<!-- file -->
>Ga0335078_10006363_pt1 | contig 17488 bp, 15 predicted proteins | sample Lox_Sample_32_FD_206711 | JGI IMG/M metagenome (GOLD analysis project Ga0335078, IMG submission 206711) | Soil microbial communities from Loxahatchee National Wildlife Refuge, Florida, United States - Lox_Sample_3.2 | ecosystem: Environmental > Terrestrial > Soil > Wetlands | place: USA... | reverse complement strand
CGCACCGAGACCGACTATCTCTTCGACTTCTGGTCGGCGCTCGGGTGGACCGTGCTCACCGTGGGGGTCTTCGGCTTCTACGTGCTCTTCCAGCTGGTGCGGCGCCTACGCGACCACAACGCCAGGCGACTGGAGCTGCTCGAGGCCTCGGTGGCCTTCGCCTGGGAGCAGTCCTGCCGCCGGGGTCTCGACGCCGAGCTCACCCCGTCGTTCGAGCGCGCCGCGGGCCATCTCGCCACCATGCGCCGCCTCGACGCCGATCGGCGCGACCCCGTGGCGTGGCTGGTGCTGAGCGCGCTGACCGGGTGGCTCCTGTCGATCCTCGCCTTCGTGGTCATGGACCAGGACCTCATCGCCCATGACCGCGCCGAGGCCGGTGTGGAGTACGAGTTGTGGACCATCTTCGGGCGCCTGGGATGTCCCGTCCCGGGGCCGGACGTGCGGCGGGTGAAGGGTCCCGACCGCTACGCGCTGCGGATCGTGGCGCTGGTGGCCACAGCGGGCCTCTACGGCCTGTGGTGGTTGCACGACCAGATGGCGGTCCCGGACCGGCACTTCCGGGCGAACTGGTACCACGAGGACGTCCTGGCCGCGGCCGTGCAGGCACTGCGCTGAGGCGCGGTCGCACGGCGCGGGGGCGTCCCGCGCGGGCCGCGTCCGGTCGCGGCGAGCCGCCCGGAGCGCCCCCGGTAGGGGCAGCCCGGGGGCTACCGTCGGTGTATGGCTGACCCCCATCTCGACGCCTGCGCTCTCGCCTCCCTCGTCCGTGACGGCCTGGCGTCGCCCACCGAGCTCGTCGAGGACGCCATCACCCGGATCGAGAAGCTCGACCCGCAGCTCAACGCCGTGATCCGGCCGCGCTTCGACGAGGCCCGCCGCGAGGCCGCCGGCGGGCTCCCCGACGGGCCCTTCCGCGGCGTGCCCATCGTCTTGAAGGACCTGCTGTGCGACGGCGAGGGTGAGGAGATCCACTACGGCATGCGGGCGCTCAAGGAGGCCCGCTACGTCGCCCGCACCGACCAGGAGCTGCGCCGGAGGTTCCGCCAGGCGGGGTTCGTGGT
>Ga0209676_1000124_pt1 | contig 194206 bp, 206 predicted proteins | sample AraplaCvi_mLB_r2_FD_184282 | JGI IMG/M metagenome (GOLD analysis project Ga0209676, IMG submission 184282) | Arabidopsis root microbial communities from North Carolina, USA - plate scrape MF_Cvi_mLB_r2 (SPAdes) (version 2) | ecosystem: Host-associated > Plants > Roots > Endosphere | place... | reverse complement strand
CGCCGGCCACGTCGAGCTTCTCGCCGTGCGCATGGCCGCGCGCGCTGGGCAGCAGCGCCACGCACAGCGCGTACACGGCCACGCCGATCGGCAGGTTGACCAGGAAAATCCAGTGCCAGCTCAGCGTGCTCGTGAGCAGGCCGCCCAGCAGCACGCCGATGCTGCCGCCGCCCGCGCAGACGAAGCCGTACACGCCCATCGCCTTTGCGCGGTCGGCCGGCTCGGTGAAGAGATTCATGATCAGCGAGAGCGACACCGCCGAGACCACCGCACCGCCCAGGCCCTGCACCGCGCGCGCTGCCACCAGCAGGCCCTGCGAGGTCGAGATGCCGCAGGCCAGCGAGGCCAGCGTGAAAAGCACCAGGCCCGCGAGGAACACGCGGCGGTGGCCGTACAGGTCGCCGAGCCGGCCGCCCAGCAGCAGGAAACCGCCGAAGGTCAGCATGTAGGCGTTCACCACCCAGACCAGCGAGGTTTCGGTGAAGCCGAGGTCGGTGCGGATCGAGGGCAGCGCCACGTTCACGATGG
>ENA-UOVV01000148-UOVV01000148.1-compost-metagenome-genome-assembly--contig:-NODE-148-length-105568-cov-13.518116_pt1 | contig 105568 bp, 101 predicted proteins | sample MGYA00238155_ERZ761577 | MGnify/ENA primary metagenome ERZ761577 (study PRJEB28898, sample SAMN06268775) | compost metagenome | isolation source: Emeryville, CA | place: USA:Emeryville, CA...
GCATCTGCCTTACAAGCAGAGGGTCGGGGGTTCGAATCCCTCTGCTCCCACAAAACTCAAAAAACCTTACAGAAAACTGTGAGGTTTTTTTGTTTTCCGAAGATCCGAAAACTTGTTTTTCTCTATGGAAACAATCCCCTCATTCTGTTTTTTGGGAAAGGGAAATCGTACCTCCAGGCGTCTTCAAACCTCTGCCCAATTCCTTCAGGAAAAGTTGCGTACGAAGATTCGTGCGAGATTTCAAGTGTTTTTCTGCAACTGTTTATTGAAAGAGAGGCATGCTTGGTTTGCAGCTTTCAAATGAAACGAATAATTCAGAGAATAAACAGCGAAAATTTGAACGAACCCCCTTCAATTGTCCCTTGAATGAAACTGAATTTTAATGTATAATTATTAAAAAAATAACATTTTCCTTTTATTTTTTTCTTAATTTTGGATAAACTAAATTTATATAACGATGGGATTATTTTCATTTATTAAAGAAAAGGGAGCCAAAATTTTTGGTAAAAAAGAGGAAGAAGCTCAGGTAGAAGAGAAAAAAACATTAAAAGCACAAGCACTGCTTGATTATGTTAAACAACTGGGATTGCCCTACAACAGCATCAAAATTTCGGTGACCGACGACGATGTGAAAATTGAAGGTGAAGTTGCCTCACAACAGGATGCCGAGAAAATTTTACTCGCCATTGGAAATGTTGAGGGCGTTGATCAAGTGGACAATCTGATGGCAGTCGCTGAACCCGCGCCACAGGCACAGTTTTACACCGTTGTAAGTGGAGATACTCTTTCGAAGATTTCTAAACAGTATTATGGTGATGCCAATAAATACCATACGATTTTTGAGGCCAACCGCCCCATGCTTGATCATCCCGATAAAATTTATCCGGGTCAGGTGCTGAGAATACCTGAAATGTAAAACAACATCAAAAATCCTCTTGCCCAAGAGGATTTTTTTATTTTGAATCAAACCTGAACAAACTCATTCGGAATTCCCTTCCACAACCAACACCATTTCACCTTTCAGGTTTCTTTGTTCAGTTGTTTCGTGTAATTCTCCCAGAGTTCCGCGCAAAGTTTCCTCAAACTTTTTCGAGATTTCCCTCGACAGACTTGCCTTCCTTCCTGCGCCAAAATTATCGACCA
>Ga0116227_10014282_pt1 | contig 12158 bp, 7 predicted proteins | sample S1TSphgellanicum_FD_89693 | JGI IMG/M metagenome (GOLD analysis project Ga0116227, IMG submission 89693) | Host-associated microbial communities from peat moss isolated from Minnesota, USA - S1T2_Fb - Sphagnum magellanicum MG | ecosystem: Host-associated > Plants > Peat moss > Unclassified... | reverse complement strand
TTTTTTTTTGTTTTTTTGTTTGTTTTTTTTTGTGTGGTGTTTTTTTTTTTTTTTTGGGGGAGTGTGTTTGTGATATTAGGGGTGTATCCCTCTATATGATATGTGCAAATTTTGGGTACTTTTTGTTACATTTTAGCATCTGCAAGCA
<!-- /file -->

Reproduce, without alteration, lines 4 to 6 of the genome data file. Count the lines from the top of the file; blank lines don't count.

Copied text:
CGCCGGCCACGTCGAGCTTCTCGCCGTGCGCATGGCCGCGCGCGCTGGGCAGCAGCGCCACGCACAGCGCGTACACGGCCACGCCGATCGGCAGGTTGACCAGGAAAATCCAGTGCCAGCTCAGCGTGCTCGTGAGCAGGCCGCCCAGCAGCACGCCGATGCTGCCGCCGCCCGCGCAGACGAAGCCGTACACGCCCATCGCCTTTGCGCGGTCGGCCGGCTCGGTGAAGAGATTCATGATCAGCGAGAGCGACACCGCCGAGACCACCGCACCGCCCAGGCCCTGCACCGCGCGCGCTGCCACCAGCAGGCCCTGCGAGGTCGAGATGCCGCAGGCCAGCGAGGCCAGCGTGAAAAGCACCAGGCCCGCGAGGAACACGCGGCGGTGGCCGTACAGGTCGCCGAGCCGGCCGCCCAGCAGCAGGAAACCGCCGAAGGTCAGCATGTAGGCGTTCACCACCCAGACCAGCGAGGTTTCGGTGAAGCCGAGGTCGGTGCGGATCGAGGGCAGCGCCACGTTCACGATGG
>ENA-UOVV01000148-UOVV01000148.1-compost-metagenome-genome-assembly--contig:-NODE-148-length-105568-cov-13.518116_pt1 | contig 105568 bp, 101 predicted proteins | sample MGYA00238155_ERZ761577 | MGnify/ENA primary metagenome ERZ761577 (study PRJEB28898, sample SAMN06268775) | compost metagenome | isolation source: Emeryville, CA | place: USA:Emeryville, CA...
GCATCTGCCTTACAAGCAGAGGGTCGGGGGTTCGAATCCCTCTGCTCCCACAAAACTCAAAAAACCTTACAGAAAACTGTGAGGTTTTTTTGTTTTCCGAAGATCCGAAAACTTGTTTTTCTCTATGGAAACAATCCCCTCATTCTGTTTTTTGGGAAAGGGAAATCGTACCTCCAGGCGTCTTCAAACCTCTGCCCAATTCCTTCAGGAAAAGTTGCGTACGAAGATTCGTGCGAGATTTCAAGTGTTTTTCTGCAACTGTTTATTGAAAGAGAGGCATGCTTGGTTTGCAGCTTTCAAATGAAACGAATAATTCAGAGAATAAACAGCGAAAATTTGAACGAACCCCCTTCAATTGTCCCTTGAATGAAACTGAATTTTAATGTATAATTATTAAAAAAATAACATTTTCCTTTTATTTTTTTCTTAATTTTGGATAAACTAAATTTATATAACGATGGGATTATTTTCATTTATTAAAGAAAAGGGAGCCAAAATTTTTGGTAAAAAAGAGGAAGAAGCTCAGGTAGAAGAGAAAAAAACATTAAAAGCACAAGCACTGCTTGATTATGTTAAACAACTGGGATTGCCCTACAACAGCATCAAAATTTCGGTGACCGACGACGATGTGAAAATTGAAGGTGAAGTTGCCTCACAACAGGATGCCGAGAAAATTTTACTCGCCATTGGAAATGTTGAGGGCGTTGATCAAGTGGACAATCTGATGGCAGTCGCTGAACCCGCGCCACAGGCACAGTTTTACACCGTTGTAAGTGGAGATACTCTTTCGAAGATTTCTAAACAGTATTATGGTGATGCCAATAAATACCATACGATTTTTGAGGCCAACCGCCCCATGCTTGATCATCCCGATAAAATTTATCCGGGTCAGGTGCTGAGAATACCTGAAATGTAAAACAACATCAAAAATCCTCTTGCCCAAGAGGATTTTTTTATTTTGAATCAAACCTGAACAAACTCATTCGGAATTCCCTTCCACAACCAACACCATTTCACCTTTCAGGTTTCTTTGTTCAGTTGTTTCGTGTAATTCTCCCAGAGTTCCGCGCAAAGTTTCCTCAAACTTTTTCGAGATTTCCCTCGACAGACTTGCCTTCCTTCCTGCGCCAAAATTATCGACCA